Buhl Man Wins at Reno Air Race
TWIN FALLS, Idaho (KLIX) – A young Lowell Slatter was driving a tractor on his parents’ farm in Filer when he heard a noise overhead. He looked up and saw an airplane fly against the blue backdrop. He thought: ‘That looks like more fun than driving a tractor.’
That was in the 1960s.
This past weekend, Slatter won the International Formula One race at the 53rd National Championship Air Races in Reno, Nev. The last time he raced was in 2013, when he came in fourth place.
The Buhl resident said participating in the race was pure fun. Competing with 23 other flyers, he won the race flying his small airplane – a white Formula One craft with a 200-cubic inch, 100-horsepower engine that he purchased in 2011 – at more than 256 mph.
That’s quite fast for that type of plane, he said.
It’s a high-tension, high-adrenaline event. Scared, I suppose, is not the right word.
He doesn’t take the plane out for any leisurely rides, saying it’s an aircraft made strictly for racing and takes a whole crew to prep. Even so, he still books a lot of flight time with his current job.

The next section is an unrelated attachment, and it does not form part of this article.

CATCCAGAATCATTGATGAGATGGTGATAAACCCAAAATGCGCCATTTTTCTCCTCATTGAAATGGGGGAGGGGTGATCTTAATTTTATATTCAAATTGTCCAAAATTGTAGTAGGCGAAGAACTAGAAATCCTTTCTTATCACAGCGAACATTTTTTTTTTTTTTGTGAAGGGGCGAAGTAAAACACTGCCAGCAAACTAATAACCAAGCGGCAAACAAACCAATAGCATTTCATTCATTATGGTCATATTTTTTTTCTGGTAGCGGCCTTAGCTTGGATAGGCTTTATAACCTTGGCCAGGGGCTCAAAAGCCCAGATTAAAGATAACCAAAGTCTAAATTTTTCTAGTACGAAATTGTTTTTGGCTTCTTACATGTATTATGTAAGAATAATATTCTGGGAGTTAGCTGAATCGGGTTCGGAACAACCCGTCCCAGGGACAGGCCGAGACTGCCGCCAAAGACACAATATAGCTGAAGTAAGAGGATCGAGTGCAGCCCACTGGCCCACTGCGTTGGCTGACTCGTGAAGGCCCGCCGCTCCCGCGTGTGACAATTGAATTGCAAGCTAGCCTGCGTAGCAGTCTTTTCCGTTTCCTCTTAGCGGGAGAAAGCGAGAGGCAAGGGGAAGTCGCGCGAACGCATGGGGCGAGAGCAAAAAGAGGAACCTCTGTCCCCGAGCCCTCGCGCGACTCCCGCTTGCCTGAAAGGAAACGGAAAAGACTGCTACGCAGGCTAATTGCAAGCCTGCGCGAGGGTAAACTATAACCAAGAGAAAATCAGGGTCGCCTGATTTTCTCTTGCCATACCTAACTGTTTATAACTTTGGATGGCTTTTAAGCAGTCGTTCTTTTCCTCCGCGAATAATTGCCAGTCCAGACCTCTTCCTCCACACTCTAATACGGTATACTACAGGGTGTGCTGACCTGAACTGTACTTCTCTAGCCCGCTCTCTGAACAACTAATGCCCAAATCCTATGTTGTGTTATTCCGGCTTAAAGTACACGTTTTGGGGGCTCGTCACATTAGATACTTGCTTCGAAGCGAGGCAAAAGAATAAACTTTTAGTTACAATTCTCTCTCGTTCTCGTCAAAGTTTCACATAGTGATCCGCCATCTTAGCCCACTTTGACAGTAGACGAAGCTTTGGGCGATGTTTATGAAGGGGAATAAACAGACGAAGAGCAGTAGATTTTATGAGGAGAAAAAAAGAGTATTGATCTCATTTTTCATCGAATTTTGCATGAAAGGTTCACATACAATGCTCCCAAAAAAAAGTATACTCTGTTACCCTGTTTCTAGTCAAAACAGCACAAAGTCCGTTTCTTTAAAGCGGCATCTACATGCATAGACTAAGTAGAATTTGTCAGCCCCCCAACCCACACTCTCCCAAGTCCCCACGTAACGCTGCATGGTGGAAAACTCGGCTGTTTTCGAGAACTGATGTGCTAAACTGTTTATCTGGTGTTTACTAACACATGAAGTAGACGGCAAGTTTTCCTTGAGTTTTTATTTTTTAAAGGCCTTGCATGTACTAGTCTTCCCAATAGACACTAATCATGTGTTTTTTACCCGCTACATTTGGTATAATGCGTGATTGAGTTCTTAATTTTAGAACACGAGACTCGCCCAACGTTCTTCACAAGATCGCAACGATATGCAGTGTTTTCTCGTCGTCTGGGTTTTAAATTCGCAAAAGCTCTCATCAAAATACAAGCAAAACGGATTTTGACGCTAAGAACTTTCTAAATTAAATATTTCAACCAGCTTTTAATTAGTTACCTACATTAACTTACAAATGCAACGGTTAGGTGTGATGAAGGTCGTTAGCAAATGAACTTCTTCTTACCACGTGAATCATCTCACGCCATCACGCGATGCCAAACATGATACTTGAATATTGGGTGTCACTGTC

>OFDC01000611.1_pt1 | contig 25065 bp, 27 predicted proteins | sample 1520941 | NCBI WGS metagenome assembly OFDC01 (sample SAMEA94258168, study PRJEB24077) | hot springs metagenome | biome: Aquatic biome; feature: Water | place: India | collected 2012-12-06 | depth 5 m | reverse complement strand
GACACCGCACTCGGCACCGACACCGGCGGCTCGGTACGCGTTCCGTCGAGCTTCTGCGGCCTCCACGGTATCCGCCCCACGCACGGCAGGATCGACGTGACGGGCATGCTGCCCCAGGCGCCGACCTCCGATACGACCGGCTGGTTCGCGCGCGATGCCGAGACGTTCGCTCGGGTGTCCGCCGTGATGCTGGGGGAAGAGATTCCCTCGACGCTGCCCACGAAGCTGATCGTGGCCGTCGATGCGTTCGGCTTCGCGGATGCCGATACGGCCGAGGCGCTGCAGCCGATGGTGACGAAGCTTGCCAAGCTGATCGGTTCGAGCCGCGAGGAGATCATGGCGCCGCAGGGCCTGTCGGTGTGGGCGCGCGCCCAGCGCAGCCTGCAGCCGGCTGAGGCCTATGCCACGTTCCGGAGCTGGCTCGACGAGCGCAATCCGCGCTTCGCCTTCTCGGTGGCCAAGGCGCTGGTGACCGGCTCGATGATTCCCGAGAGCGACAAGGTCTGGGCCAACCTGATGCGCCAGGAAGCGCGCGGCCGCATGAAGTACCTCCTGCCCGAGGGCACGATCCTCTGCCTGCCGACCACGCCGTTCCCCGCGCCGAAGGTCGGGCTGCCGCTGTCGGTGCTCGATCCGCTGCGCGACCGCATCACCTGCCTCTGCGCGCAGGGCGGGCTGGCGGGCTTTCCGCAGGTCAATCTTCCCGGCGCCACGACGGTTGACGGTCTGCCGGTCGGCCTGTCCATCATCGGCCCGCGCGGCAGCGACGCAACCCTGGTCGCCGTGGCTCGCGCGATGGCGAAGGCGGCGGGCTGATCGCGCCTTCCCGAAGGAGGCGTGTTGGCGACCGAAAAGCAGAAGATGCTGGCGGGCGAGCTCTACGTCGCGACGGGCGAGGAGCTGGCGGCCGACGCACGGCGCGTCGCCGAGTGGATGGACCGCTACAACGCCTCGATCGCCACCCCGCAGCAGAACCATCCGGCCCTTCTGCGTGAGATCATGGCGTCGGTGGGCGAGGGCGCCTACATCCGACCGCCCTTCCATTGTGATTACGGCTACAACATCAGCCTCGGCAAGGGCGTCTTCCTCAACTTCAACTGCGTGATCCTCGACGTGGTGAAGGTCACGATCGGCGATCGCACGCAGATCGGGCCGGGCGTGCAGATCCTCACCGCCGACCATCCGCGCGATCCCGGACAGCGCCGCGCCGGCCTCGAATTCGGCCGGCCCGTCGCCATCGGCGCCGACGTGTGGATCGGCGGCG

Slatter made flying his profession in the early 1970s when he landed his first job as a crop duster in eastern Idaho. He later flew airlines for 20 years. He started flying aircraft to fight wildfires in 2008, and currently flies a 1,600 horsepower amphibious air tractor called a “Fire Boss” for Air Spray USA, contracted by the Washington Department of Natural Resources.
Slatter would like to fly in more competitions, he said, but it’s tough getting the time off work when his flying skills are needed elsewhere. Still, he hopes to revisit the Reno races in the future. This year’s event, held Sept. 14-18, included six different race classes, including Formula One.
“They're really the only sanctioned air races in the U.S.,” he said, noting that some of the recent winners will be traveling to Thailand and Spain for additional competitions. “I was invited, but just couldn’t go.”
Does Slatter ever get scared racing such a small plane at high speeds?
“It’s a high-tension, high-adrenaline event. Scared, I suppose, is not the right word,” he said. “We try to pay very close attention and do our best to prepare for the races. … There’s no money in it. We do this for the fun of it.”